Cindy Esch thought the pain in her lower jaw was a bad toothache. After a root canal failed to stop it, the Bay City resident learned she had trigeminal neuralgia, also known as TN.
“It’s the worst pain anyone could ever have,” Cindy said. “It was like a cattle prod being stuck on my face, right on my jaw. I found out it used to be called the suicide disease. People would kill themselves rather than live with it.”
TN is a disorder of a nerve that emerges directly from the brain. Difficult to diagnose, it causes stabbing, radiating face pain. Over time attacks often become worse and closer together. That’s what happened to Cindy. “I would cringe and cry and hold my face,” she said.
A busy wife and mom, Cindy was also pursuing an accounting degree. She needed to be mentally and physically “on” for her family and her future. Neurologist Gregory Dardas, M.D., was able to stop her pain with medication, but only for a while.
“We had to keep upping my doses, and within a year I was feeling out of it from medication,” she said. “Dr. Dardas said it was time to talk about Gamma Knife® treatment.”
He referred her to Neurosurgeon Mark W. Jones, M.D., and Gamma Knife Nurse Coordinator Dennis Ouillette, R.N.
“Dennis met with us and made us feel comfortable instantly,” Cindy said. “We toured the facility, and he answered all our questions, including those about other options.” Her online research had turned up alternative treatments. “One involved shaving my head, pulling back the skin from my scalp, and wrapping the nerve. I wanted the pain gone, but didn’t want to endure that, plus recovery time,” she said.
Cindy learned that the Gamma Knife used high-energy radiation to desensitize the nerve causing TN symptoms. Three-dimensional, computer-assisted treatment planning would enable precise targeting of the treatment beams for submillimeter accuracy while minimizing the dose to surrounding tissue. According to the International Radiosurgery Association (www.irsa.org) other types of radiosurgery machines, such as the Cyberknife®, have not been proven safe and effective in treatment for trigeminal neuralgia and are not recommended.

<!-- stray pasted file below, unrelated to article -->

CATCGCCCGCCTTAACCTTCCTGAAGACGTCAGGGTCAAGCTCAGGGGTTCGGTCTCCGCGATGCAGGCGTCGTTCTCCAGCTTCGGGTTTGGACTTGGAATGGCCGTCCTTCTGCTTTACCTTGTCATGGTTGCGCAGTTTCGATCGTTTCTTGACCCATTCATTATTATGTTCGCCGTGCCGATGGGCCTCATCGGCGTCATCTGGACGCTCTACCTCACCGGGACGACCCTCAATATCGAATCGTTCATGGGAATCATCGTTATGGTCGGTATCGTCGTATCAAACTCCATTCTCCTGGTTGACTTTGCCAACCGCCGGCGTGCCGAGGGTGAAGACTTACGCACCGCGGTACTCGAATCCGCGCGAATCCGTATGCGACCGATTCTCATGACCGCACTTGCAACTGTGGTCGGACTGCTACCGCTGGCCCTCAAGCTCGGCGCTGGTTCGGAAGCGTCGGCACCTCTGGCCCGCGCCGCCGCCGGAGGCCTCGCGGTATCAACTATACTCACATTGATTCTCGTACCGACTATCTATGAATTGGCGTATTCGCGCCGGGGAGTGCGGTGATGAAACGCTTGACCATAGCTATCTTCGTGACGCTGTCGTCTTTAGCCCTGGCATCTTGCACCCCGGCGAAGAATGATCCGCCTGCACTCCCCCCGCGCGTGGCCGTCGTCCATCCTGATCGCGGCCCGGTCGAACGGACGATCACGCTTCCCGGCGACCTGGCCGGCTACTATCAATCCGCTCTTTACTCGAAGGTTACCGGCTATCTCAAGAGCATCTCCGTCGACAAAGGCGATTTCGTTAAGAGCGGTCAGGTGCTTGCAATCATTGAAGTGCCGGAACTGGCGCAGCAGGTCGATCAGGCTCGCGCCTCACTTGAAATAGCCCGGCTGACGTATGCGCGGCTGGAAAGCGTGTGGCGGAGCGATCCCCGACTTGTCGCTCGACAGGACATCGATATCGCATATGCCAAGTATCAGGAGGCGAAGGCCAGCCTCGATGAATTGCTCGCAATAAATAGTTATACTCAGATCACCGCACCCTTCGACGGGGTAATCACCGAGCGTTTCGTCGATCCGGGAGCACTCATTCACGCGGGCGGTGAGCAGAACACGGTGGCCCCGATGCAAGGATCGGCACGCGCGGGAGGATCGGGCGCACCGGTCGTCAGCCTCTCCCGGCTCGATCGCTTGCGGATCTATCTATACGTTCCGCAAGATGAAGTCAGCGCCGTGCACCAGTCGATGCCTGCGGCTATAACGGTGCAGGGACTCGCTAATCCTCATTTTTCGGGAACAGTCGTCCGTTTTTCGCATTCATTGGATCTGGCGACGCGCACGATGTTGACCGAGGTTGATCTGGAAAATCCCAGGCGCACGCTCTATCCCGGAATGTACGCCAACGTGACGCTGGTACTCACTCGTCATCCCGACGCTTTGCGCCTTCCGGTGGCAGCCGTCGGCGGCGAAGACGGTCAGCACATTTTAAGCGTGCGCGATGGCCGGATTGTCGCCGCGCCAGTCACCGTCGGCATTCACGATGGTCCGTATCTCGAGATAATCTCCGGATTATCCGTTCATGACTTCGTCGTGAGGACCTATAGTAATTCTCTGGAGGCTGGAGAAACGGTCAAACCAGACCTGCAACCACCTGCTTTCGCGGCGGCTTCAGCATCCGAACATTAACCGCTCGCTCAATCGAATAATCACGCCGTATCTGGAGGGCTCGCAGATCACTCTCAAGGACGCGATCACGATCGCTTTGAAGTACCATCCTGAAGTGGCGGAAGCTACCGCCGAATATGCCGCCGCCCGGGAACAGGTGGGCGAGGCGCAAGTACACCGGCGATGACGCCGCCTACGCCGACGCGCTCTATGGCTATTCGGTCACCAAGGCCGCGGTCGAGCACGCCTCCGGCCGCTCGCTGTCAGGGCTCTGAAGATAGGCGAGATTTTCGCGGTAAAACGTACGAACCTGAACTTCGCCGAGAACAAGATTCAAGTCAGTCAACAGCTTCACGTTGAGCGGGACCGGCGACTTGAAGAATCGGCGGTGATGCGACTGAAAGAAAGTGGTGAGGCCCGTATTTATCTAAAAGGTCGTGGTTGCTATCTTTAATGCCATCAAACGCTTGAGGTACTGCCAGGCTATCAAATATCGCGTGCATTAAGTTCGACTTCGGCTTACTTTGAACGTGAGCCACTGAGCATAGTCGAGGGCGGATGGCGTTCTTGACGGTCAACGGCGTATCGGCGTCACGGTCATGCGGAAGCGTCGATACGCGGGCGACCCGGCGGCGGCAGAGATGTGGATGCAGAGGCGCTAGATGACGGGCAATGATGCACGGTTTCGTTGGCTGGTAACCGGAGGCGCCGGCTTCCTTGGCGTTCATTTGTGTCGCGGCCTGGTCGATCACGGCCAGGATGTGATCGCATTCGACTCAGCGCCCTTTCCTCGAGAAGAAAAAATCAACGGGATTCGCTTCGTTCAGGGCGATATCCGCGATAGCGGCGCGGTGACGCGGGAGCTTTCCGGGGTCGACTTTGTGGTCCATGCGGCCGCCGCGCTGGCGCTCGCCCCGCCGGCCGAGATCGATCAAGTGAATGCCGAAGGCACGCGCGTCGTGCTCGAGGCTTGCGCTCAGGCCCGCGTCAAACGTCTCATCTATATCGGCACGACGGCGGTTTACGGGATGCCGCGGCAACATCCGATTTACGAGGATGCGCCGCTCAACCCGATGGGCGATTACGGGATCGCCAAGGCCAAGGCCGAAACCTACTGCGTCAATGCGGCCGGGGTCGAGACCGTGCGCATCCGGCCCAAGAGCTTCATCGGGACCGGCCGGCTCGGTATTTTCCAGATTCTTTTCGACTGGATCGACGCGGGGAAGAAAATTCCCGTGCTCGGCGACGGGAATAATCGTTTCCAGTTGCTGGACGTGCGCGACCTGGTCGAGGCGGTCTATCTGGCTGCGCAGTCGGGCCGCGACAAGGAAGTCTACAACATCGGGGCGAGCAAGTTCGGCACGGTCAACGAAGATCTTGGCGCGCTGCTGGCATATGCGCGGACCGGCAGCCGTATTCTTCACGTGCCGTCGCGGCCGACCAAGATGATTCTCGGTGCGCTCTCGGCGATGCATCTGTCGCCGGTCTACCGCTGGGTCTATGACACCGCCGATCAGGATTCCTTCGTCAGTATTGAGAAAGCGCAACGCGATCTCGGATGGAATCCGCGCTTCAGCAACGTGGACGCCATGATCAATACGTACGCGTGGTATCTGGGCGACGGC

After an exam, Dr. Jones and Radiologist Rajnikant Mehta, M.D., confirmed that Gamma Knife treatment was a good choice for Cindy, and she decided to have the procedure.
“When it was time for the surgery, my husband, my parents and my mother-in-law wanted to be with me. The team made us all feel so welcome,” Cindy said. “The Gamma Knife suite is not like a hospital environment. Once you’re there, you don’t have to leave. That’s really nice. We were comfortable and together whole time.”
Cindy was given IV medication to relax. To keep her head perfectly still during treatment, a light metal frame was attached to her head with four small pins. An hour or so after having an MRI for treatment planning, she received the Gamma Knife treatment.
“I lay down, closed my eyes and it was done. It was absolutely not painful, even putting on the halo. Nothing. They told me I was going to lie there and have 192 beams shoot at my nerve and that it was going to take away my pain. It worked! It’s just amazing that you can fix something like this with this technology. I feel very, very lucky to have had it done.”
Recovery time was minimal. “I was there for an hour after surgery. They made sure I was fully awake and ready to go home. The next day I got myself up and was ready to go to work and go on with my life,” she said.
Cindy said anyone with symptoms like hers should see a neurologist, and she would also like to see dentists better informed about TN symptoms.
More than three years after her surgery Cindy remains free of pain. “I have no numbness and no scars, and I’m pain free,” she said. “If your medicine for trigeminal neuralgia is not working, or it’s making you like a zombie, definitely look into Gamma Knife surgery,” she said. “My kids and my family are happy because they knew how much pain I was in. Not having that pain now is a phenomenal feeling. I’m just joyous!”
Is Gamma Knife Right for You?
Let us review your case. Contact our Gamma Knife Coordinator for more information, or to arrange for a no-obligation review of your records and films by one of our neurosurgeons.
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